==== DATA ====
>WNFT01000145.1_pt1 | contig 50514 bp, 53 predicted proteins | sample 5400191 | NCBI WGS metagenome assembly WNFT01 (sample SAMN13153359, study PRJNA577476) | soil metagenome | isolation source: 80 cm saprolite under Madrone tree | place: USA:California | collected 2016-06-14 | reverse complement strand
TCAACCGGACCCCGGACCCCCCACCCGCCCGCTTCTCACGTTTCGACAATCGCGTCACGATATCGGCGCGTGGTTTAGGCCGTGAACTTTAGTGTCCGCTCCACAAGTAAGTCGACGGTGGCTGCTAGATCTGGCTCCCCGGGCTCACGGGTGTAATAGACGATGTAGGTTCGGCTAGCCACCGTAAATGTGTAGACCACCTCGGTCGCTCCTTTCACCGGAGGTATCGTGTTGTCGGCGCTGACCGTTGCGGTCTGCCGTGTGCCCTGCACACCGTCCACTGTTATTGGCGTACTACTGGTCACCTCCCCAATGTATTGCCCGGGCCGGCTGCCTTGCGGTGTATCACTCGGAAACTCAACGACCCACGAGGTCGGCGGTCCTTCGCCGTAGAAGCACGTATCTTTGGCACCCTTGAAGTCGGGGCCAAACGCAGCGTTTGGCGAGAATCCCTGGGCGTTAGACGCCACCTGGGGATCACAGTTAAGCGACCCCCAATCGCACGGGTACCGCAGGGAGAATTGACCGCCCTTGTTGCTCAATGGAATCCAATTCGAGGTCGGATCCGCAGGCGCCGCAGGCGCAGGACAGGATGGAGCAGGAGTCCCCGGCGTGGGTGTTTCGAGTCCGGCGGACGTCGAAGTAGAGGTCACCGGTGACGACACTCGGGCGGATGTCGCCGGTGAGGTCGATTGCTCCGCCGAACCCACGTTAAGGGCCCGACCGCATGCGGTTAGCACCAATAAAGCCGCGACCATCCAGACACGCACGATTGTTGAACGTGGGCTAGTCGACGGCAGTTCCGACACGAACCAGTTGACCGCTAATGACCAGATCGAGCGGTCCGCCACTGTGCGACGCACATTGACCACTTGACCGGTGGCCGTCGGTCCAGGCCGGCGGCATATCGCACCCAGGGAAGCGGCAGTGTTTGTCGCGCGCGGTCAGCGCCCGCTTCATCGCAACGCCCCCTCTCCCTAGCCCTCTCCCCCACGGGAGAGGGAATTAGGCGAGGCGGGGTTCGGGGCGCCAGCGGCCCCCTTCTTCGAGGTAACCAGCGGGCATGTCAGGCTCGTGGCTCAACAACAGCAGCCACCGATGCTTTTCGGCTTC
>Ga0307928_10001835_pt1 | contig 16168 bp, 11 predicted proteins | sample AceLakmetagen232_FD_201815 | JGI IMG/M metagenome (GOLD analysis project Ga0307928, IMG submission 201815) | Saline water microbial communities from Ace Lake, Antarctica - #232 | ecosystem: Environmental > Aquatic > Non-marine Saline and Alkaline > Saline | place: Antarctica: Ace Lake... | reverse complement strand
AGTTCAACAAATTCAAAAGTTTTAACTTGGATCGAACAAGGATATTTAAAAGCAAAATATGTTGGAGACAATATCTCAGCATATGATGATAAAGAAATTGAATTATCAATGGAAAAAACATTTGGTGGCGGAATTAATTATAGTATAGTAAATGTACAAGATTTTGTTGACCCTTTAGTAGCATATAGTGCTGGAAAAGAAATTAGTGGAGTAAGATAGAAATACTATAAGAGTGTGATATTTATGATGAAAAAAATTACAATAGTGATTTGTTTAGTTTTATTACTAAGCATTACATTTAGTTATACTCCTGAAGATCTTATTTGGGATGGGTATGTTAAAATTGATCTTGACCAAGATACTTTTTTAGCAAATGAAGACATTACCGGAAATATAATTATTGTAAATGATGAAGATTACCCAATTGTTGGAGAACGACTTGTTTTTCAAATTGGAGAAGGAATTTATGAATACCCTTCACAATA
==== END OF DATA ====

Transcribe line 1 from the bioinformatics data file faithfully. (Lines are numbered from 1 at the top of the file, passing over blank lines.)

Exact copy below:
>WNFT01000145.1_pt1 | contig 50514 bp, 53 predicted proteins | sample 5400191 | NCBI WGS metagenome assembly WNFT01 (sample SAMN13153359, study PRJNA577476) | soil metagenome | isolation source: 80 cm saprolite under Madrone tree | place: USA:California | collected 2016-06-14 | reverse complement strand